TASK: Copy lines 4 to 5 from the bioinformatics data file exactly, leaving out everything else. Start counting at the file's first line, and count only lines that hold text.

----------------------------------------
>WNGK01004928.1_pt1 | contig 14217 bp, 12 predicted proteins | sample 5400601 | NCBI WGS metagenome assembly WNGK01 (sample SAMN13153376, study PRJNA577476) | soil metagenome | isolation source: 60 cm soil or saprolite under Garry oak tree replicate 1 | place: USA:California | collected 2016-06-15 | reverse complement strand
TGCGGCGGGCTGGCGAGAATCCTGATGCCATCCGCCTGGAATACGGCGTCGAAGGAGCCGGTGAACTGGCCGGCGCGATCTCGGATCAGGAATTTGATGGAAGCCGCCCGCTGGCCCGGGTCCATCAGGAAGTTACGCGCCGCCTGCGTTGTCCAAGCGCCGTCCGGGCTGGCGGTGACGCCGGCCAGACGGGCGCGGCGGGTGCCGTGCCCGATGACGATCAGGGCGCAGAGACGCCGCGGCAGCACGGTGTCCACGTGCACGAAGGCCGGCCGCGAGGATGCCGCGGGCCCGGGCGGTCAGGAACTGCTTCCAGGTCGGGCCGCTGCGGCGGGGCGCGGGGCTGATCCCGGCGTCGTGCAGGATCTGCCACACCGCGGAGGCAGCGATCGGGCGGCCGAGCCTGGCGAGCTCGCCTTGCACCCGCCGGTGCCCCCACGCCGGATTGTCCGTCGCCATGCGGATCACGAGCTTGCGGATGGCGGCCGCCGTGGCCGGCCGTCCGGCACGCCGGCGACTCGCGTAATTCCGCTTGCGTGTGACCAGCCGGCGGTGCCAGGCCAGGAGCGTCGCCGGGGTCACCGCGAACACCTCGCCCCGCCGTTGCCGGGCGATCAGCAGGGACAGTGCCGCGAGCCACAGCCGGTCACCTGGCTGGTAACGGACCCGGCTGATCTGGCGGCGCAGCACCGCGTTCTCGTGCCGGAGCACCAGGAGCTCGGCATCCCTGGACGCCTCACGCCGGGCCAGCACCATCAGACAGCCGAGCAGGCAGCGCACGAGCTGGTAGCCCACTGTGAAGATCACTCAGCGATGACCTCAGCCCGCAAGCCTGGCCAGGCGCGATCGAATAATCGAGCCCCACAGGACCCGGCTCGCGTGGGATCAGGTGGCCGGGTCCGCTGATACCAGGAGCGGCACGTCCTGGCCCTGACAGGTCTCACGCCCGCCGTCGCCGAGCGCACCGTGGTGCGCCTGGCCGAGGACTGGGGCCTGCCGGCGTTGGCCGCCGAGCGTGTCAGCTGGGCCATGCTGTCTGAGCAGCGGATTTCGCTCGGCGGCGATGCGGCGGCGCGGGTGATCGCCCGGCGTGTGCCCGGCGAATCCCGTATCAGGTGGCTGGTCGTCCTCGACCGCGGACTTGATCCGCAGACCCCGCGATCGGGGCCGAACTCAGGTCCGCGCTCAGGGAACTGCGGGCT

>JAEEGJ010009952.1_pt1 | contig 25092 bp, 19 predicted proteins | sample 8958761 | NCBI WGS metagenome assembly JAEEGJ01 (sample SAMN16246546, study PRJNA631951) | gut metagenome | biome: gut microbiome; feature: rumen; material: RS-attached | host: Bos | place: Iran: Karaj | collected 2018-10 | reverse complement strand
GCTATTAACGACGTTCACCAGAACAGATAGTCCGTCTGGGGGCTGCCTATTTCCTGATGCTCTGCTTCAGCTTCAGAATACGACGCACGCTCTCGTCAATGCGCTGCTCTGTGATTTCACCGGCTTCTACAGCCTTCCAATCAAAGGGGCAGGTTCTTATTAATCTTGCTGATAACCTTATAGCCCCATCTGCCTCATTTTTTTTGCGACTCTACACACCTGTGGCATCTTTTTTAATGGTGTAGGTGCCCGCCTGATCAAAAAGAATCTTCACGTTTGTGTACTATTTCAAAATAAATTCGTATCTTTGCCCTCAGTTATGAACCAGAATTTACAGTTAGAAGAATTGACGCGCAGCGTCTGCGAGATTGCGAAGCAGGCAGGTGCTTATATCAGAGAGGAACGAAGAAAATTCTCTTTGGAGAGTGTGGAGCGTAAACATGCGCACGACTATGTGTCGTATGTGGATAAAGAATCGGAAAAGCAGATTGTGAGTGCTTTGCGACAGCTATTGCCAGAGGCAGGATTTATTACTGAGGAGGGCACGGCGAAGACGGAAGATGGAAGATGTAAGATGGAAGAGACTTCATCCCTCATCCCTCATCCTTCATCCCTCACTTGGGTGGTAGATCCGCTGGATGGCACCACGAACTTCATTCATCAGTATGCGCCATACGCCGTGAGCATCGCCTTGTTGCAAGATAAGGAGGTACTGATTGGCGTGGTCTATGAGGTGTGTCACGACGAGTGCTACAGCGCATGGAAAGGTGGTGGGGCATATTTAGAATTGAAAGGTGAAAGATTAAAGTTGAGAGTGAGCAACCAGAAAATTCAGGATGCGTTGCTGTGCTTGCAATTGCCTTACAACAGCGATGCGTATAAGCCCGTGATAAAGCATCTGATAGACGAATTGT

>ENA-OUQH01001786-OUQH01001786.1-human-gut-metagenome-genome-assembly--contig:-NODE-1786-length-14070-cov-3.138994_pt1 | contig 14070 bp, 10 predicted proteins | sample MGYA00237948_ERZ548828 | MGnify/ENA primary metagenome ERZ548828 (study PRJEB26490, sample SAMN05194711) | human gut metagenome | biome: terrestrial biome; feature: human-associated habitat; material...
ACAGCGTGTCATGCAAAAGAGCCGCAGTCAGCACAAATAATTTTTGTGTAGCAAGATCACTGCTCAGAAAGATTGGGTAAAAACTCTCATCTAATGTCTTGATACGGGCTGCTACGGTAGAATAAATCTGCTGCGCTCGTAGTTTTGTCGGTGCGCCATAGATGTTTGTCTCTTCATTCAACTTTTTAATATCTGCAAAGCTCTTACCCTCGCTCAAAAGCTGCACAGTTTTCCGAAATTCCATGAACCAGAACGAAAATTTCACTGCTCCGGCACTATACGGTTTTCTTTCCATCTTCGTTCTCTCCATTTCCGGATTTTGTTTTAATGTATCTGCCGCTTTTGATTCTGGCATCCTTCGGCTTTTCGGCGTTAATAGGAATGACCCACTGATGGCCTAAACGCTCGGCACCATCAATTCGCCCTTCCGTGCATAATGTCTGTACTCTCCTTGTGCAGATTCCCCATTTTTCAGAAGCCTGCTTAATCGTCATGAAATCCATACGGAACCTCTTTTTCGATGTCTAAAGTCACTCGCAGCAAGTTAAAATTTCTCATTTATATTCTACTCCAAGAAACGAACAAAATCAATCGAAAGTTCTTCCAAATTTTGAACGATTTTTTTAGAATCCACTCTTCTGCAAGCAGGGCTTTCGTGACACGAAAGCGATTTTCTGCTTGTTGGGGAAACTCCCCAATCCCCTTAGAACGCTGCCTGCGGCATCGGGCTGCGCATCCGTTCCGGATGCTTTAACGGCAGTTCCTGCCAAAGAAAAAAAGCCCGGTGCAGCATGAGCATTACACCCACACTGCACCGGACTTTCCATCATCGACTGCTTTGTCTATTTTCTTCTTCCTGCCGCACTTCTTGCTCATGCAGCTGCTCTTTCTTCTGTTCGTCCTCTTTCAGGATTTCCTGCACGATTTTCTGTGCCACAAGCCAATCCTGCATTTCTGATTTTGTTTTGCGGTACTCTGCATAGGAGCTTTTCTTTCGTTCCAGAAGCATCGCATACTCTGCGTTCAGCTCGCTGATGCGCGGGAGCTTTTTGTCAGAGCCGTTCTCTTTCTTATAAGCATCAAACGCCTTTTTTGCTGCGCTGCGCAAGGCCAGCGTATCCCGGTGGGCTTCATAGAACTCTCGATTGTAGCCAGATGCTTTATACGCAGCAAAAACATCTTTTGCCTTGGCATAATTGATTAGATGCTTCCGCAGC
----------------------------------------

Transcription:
GCTATTAACGACGTTCACCAGAACAGATAGTCCGTCTGGGGGCTGCCTATTTCCTGATGCTCTGCTTCAGCTTCAGAATACGACGCACGCTCTCGTCAATGCGCTGCTCTGTGATTTCACCGGCTTCTACAGCCTTCCAATCAAAGGGGCAGGTTCTTATTAATCTTGCTGATAACCTTATAGCCCCATCTGCCTCATTTTTTTTGCGACTCTACACACCTGTGGCATCTTTTTTAATGGTGTAGGTGCCCGCCTGATCAAAAAGAATCTTCACGTTTGTGTACTATTTCAAAATAAATTCGTATCTTTGCCCTCAGTTATGAACCAGAATTTACAGTTAGAAGAATTGACGCGCAGCGTCTGCGAGATTGCGAAGCAGGCAGGTGCTTATATCAGAGAGGAACGAAGAAAATTCTCTTTGGAGAGTGTGGAGCGTAAACATGCGCACGACTATGTGTCGTATGTGGATAAAGAATCGGAAAAGCAGATTGTGAGTGCTTTGCGACAGCTATTGCCAGAGGCAGGATTTATTACTGAGGAGGGCACGGCGAAGACGGAAGATGGAAGATGTAAGATGGAAGAGACTTCATCCCTCATCCCTCATCCTTCATCCCTCACTTGGGTGGTAGATCCGCTGGATGGCACCACGAACTTCATTCATCAGTATGCGCCATACGCCGTGAGCATCGCCTTGTTGCAAGATAAGGAGGTACTGATTGGCGTGGTCTATGAGGTGTGTCACGACGAGTGCTACAGCGCATGGAAAGGTGGTGGGGCATATTTAGAATTGAAAGGTGAAAGATTAAAGTTGAGAGTGAGCAACCAGAAAATTCAGGATGCGTTGCTGTGCTTGCAATTGCCTTACAACAGCGATGCGTATAAGCCCGTGATAAAGCATCTGATAGACGAATTGT

>ENA-OUQH01001786-OUQH01001786.1-human-gut-metagenome-genome-assembly--contig:-NODE-1786-length-14070-cov-3.138994_pt1 | contig 14070 bp, 10 predicted proteins | sample MGYA00237948_ERZ548828 | MGnify/ENA primary metagenome ERZ548828 (study PRJEB26490, sample SAMN05194711) | human gut metagenome | biome: terrestrial biome; feature: human-associated habitat; material...